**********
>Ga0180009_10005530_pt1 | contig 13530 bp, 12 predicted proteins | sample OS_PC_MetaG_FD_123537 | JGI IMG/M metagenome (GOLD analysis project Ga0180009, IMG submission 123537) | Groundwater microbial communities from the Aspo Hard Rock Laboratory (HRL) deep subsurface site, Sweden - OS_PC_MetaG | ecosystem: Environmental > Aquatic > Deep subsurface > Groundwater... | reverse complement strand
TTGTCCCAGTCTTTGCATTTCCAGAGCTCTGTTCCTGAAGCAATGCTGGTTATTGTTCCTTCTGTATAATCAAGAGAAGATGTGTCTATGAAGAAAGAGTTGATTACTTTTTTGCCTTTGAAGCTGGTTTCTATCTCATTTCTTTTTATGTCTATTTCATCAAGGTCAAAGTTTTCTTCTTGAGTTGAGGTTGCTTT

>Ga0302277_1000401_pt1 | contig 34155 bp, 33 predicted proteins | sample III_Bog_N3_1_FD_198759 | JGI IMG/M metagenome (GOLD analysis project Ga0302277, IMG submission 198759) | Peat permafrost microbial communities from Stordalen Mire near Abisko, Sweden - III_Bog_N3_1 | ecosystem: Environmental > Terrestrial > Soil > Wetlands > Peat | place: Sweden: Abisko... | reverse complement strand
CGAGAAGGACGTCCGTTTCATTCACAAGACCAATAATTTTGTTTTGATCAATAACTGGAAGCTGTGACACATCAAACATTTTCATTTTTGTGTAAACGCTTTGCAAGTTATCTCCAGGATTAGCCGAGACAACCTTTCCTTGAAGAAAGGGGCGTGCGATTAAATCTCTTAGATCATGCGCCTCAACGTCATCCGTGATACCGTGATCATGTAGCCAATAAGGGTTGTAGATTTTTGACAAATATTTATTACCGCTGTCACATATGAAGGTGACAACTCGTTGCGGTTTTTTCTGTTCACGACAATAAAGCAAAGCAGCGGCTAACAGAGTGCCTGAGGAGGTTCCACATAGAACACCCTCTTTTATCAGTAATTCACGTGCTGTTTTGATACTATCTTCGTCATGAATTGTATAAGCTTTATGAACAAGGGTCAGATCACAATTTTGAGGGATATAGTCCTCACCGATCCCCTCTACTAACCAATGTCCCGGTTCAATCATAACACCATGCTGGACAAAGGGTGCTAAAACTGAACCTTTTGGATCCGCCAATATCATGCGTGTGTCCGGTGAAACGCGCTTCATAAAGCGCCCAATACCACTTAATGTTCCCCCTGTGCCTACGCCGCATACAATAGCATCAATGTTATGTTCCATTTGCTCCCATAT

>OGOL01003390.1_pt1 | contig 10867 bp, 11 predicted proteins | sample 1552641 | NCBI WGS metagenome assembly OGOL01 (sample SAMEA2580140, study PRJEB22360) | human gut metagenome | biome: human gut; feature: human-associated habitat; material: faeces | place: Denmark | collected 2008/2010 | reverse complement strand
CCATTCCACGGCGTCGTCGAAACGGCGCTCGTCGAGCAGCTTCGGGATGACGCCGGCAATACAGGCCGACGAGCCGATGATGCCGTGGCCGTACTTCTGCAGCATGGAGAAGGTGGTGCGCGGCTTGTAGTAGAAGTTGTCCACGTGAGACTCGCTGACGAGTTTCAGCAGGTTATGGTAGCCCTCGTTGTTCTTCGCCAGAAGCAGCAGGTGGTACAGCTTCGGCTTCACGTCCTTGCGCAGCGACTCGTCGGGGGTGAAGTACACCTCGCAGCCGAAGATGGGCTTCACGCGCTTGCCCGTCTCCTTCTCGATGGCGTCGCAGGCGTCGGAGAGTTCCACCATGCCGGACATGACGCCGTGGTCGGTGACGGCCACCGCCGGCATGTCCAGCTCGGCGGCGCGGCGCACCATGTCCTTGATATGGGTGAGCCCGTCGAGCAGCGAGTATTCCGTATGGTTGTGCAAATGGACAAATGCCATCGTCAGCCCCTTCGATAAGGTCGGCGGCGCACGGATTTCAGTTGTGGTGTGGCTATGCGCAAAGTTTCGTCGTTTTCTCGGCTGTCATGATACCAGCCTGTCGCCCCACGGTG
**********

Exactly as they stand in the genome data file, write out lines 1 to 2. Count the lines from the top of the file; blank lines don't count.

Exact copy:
>Ga0180009_10005530_pt1 | contig 13530 bp, 12 predicted proteins | sample OS_PC_MetaG_FD_123537 | JGI IMG/M metagenome (GOLD analysis project Ga0180009, IMG submission 123537) | Groundwater microbial communities from the Aspo Hard Rock Laboratory (HRL) deep subsurface site, Sweden - OS_PC_MetaG | ecosystem: Environmental > Aquatic > Deep subsurface > Groundwater... | reverse complement strand
TTGTCCCAGTCTTTGCATTTCCAGAGCTCTGTTCCTGAAGCAATGCTGGTTATTGTTCCTTCTGTATAATCAAGAGAAGATGTGTCTATGAAGAAAGAGTTGATTACTTTTTTGCCTTTGAAGCTGGTTTCTATCTCATTTCTTTTTATGTCTATTTCATCAAGGTCAAAGTTTTCTTCTTGAGTTGAGGTTGCTTT